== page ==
A House in the Country

In March 2006, approximately four months after arriving in San Miguel, a tiny two- or three-line classified ad in the real estate section of the English-language newspaper pointed us toward open land outside the city and upended our notions of what kind of house we wanted to build.

Ultimately the deal fell through but along the way we picked up the lingo of off-grid construction–rainwater catchment, photovoltaic panels, Hebel blocks and different types of solar water heaters–and also had learned about some quirky turns in Mexican land deals.

The parcel was less than a hectare, or about 1.5 acres, and had the configuration of an uneven trapezoid. It was located in Taboada, about 20 minutes outside of San Miguel, an area with several popular thermal springs and spas, rolling hills and spectacular views.

The ongoing San Miguel real estate hustle had preceded us. The road to Taboada had already been rechristened “The Golden Corridor”, which had a bombastic ring reminiscent of Chicago’s “Magnificent Mile.”

Actually it is the road to Dolores Hidalgo, a town central to the history of Mexico’s battle for independence from Spain. The beautiful shrine of Atotonilco, the site of constant pilgrimages, is also nearby.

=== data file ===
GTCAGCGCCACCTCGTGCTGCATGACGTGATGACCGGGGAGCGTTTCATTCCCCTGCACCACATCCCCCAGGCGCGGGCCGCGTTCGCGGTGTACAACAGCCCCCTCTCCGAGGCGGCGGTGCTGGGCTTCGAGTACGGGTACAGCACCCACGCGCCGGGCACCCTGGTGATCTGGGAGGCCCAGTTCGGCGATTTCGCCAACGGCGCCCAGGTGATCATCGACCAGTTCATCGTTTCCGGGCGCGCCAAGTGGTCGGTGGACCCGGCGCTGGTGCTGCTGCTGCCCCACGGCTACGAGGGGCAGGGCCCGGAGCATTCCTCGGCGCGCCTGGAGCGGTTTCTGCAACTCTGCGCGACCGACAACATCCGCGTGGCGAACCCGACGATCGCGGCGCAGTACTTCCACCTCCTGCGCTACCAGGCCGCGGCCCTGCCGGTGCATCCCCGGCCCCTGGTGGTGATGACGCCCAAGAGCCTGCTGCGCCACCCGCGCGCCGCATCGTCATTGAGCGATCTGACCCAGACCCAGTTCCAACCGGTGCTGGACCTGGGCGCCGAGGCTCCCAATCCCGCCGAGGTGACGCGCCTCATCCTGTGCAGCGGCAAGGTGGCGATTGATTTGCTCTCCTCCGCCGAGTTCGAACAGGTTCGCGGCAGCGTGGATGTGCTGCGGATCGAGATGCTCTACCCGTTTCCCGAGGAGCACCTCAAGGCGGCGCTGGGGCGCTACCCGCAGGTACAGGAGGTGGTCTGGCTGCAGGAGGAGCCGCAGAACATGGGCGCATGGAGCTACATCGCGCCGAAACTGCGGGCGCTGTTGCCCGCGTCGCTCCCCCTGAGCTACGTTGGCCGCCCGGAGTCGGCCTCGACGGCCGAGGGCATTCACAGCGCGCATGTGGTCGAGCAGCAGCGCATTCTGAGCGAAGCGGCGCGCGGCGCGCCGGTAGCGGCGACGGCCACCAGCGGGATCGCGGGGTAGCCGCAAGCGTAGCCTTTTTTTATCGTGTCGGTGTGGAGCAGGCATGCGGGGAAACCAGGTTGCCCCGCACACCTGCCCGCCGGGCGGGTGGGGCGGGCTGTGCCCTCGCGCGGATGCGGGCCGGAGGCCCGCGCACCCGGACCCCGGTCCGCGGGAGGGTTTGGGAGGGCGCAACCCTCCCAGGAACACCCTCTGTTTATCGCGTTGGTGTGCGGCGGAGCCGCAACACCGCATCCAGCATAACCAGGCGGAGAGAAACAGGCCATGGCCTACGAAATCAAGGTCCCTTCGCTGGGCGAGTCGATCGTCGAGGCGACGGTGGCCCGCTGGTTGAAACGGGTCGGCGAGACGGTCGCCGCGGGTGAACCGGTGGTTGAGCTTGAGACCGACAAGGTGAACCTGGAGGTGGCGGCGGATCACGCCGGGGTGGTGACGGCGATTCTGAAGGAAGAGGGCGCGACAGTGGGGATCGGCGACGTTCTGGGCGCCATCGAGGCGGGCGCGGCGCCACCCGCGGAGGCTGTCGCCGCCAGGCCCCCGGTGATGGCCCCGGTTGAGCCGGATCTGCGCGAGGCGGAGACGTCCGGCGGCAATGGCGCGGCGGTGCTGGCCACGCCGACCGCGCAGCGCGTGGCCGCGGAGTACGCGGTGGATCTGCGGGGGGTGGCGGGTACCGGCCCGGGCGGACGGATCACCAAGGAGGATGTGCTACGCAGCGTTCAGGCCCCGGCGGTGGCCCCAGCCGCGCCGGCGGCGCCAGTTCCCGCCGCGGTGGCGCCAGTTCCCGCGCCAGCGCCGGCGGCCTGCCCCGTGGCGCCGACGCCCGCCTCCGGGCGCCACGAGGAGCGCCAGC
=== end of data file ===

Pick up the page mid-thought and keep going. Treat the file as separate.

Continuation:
What suddenly made this historic corridor also golden was an outbreak of gated residential subdivisions catering largely to wealthy Americans.

Some enclaves feature golf courses, though it’s not entirely clear where the water is going to come from to keep all those fairways green. San Miguel is a high desert location where it rains only four months a year and the level of the aquifers is dropping steadily.

The parcel of our affection, a few miles off the Golden Corridor, had no golf greens or even any water. Or electricity, telephone service, sewers or roads. That’s when we learned the expression “off-grid”. Here, the disconnect was for real–not the result of some virtuous ecological choice on our part or a trendy lifestyle experiment to be featured in a shelter magazine.

Yet the beauty of the location seemed to more than make up for lack of the most basic amenities. In addition to the usual cacti, the parcel had several mature trees, including a centerpiece mesquite with a spread of maybe 40 feet. It’s hard to gauge the age of this gnarled yet gracious fellow, but it may have been 50 years old or more, given how tentatively mesquites and other desert trees grow.